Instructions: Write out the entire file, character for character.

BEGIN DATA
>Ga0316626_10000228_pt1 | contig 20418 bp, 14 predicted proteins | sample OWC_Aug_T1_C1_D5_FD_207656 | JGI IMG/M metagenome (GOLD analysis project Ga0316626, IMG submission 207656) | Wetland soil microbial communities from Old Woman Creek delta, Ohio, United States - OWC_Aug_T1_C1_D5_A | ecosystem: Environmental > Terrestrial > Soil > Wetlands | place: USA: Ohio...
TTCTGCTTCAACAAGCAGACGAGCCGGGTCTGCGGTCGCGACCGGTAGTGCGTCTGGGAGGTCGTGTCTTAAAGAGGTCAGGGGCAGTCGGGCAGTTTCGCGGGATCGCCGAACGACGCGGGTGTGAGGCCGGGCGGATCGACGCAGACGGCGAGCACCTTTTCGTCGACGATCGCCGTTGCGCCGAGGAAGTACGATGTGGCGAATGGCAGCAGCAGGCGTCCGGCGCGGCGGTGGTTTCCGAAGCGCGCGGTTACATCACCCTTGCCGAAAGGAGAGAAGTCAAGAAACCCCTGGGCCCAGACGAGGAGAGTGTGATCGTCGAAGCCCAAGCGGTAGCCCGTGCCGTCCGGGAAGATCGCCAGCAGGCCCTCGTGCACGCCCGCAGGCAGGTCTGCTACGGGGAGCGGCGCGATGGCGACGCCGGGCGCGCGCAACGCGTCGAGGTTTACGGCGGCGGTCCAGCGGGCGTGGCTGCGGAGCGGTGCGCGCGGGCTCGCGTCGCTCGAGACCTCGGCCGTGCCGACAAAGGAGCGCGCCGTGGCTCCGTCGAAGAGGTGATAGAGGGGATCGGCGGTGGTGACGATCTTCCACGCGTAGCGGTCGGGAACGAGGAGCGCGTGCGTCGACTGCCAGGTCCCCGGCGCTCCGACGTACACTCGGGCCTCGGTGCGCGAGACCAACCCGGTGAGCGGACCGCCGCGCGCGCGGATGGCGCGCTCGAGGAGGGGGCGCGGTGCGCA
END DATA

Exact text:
>Ga0316626_10000228_pt1 | contig 20418 bp, 14 predicted proteins | sample OWC_Aug_T1_C1_D5_FD_207656 | JGI IMG/M metagenome (GOLD analysis project Ga0316626, IMG submission 207656) | Wetland soil microbial communities from Old Woman Creek delta, Ohio, United States - OWC_Aug_T1_C1_D5_A | ecosystem: Environmental > Terrestrial > Soil > Wetlands | place: USA: Ohio...
TTCTGCTTCAACAAGCAGACGAGCCGGGTCTGCGGTCGCGACCGGTAGTGCGTCTGGGAGGTCGTGTCTTAAAGAGGTCAGGGGCAGTCGGGCAGTTTCGCGGGATCGCCGAACGACGCGGGTGTGAGGCCGGGCGGATCGACGCAGACGGCGAGCACCTTTTCGTCGACGATCGCCGTTGCGCCGAGGAAGTACGATGTGGCGAATGGCAGCAGCAGGCGTCCGGCGCGGCGGTGGTTTCCGAAGCGCGCGGTTACATCACCCTTGCCGAAAGGAGAGAAGTCAAGAAACCCCTGGGCCCAGACGAGGAGAGTGTGATCGTCGAAGCCCAAGCGGTAGCCCGTGCCGTCCGGGAAGATCGCCAGCAGGCCCTCGTGCACGCCCGCAGGCAGGTCTGCTACGGGGAGCGGCGCGATGGCGACGCCGGGCGCGCGCAACGCGTCGAGGTTTACGGCGGCGGTCCAGCGGGCGTGGCTGCGGAGCGGTGCGCGCGGGCTCGCGTCGCTCGAGACCTCGGCCGTGCCGACAAAGGAGCGCGCCGTGGCTCCGTCGAAGAGGTGATAGAGGGGATCGGCGGTGGTGACGATCTTCCACGCGTAGCGGTCGGGAACGAGGAGCGCGTGCGTCGACTGCCAGGTCCCCGGCGCTCCGACGTACACTCGGGCCTCGGTGCGCGAGACCAACCCGGTGAGCGGACCGCCGCGCGCGCGGATGGCGCGCTCGAGGAGGGGGCGCGGTGCGCA